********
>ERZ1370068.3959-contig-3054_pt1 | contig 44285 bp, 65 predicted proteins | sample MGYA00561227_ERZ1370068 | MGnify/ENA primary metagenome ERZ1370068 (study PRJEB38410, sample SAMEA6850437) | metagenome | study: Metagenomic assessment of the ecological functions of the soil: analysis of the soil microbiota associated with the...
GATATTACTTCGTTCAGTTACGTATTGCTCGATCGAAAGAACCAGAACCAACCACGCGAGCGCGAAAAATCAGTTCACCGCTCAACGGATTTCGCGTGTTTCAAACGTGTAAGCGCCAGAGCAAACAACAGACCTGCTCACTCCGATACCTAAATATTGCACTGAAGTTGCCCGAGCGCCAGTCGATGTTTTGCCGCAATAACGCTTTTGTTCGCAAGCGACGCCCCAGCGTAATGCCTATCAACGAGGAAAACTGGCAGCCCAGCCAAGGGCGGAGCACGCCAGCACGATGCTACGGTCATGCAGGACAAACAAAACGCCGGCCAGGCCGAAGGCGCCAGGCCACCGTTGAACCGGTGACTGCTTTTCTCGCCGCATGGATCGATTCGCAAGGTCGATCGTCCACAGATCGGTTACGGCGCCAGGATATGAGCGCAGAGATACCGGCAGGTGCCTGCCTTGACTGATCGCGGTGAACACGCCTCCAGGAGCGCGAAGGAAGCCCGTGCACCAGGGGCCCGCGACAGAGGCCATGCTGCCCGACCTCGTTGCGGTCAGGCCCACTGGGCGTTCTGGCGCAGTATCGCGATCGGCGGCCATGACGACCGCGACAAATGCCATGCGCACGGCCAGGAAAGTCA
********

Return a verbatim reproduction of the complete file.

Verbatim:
>ERZ1370068.3959-contig-3054_pt1 | contig 44285 bp, 65 predicted proteins | sample MGYA00561227_ERZ1370068 | MGnify/ENA primary metagenome ERZ1370068 (study PRJEB38410, sample SAMEA6850437) | metagenome | study: Metagenomic assessment of the ecological functions of the soil: analysis of the soil microbiota associated with the...
GATATTACTTCGTTCAGTTACGTATTGCTCGATCGAAAGAACCAGAACCAACCACGCGAGCGCGAAAAATCAGTTCACCGCTCAACGGATTTCGCGTGTTTCAAACGTGTAAGCGCCAGAGCAAACAACAGACCTGCTCACTCCGATACCTAAATATTGCACTGAAGTTGCCCGAGCGCCAGTCGATGTTTTGCCGCAATAACGCTTTTGTTCGCAAGCGACGCCCCAGCGTAATGCCTATCAACGAGGAAAACTGGCAGCCCAGCCAAGGGCGGAGCACGCCAGCACGATGCTACGGTCATGCAGGACAAACAAAACGCCGGCCAGGCCGAAGGCGCCAGGCCACCGTTGAACCGGTGACTGCTTTTCTCGCCGCATGGATCGATTCGCAAGGTCGATCGTCCACAGATCGGTTACGGCGCCAGGATATGAGCGCAGAGATACCGGCAGGTGCCTGCCTTGACTGATCGCGGTGAACACGCCTCCAGGAGCGCGAAGGAAGCCCGTGCACCAGGGGCCCGCGACAGAGGCCATGCTGCCCGACCTCGTTGCGGTCAGGCCCACTGGGCGTTCTGGCGCAGTATCGCGATCGGCGGCCATGACGACCGCGACAAATGCCATGCGCACGGCCAGGAAAGTCA